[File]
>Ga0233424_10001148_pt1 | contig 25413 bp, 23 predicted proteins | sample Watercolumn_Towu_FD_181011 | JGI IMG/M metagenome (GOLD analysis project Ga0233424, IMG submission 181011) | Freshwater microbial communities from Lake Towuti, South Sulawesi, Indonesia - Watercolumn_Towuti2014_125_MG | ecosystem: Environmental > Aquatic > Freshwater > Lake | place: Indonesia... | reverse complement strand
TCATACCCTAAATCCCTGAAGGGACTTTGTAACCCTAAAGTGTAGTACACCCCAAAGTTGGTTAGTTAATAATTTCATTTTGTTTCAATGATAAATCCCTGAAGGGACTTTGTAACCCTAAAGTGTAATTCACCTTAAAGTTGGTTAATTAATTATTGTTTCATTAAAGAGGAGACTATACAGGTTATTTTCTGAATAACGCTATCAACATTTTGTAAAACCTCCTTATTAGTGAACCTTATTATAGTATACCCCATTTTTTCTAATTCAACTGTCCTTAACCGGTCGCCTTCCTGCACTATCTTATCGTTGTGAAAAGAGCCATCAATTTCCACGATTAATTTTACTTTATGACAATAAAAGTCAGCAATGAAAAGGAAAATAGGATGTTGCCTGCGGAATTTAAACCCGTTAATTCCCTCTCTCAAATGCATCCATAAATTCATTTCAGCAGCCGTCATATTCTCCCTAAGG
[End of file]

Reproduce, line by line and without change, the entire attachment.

>Ga0233424_10001148_pt1 | contig 25413 bp, 23 predicted proteins | sample Watercolumn_Towu_FD_181011 | JGI IMG/M metagenome (GOLD analysis project Ga0233424, IMG submission 181011) | Freshwater microbial communities from Lake Towuti, South Sulawesi, Indonesia - Watercolumn_Towuti2014_125_MG | ecosystem: Environmental > Aquatic > Freshwater > Lake | place: Indonesia... | reverse complement strand
TCATACCCTAAATCCCTGAAGGGACTTTGTAACCCTAAAGTGTAGTACACCCCAAAGTTGGTTAGTTAATAATTTCATTTTGTTTCAATGATAAATCCCTGAAGGGACTTTGTAACCCTAAAGTGTAATTCACCTTAAAGTTGGTTAATTAATTATTGTTTCATTAAAGAGGAGACTATACAGGTTATTTTCTGAATAACGCTATCAACATTTTGTAAAACCTCCTTATTAGTGAACCTTATTATAGTATACCCCATTTTTTCTAATTCAACTGTCCTTAACCGGTCGCCTTCCTGCACTATCTTATCGTTGTGAAAAGAGCCATCAATTTCCACGATTAATTTTACTTTATGACAATAAAAGTCAGCAATGAAAAGGAAAATAGGATGTTGCCTGCGGAATTTAAACCCGTTAATTCCCTCTCTCAAATGCATCCATAAATTCATTTCAGCAGCCGTCATATTCTCCCTAAGG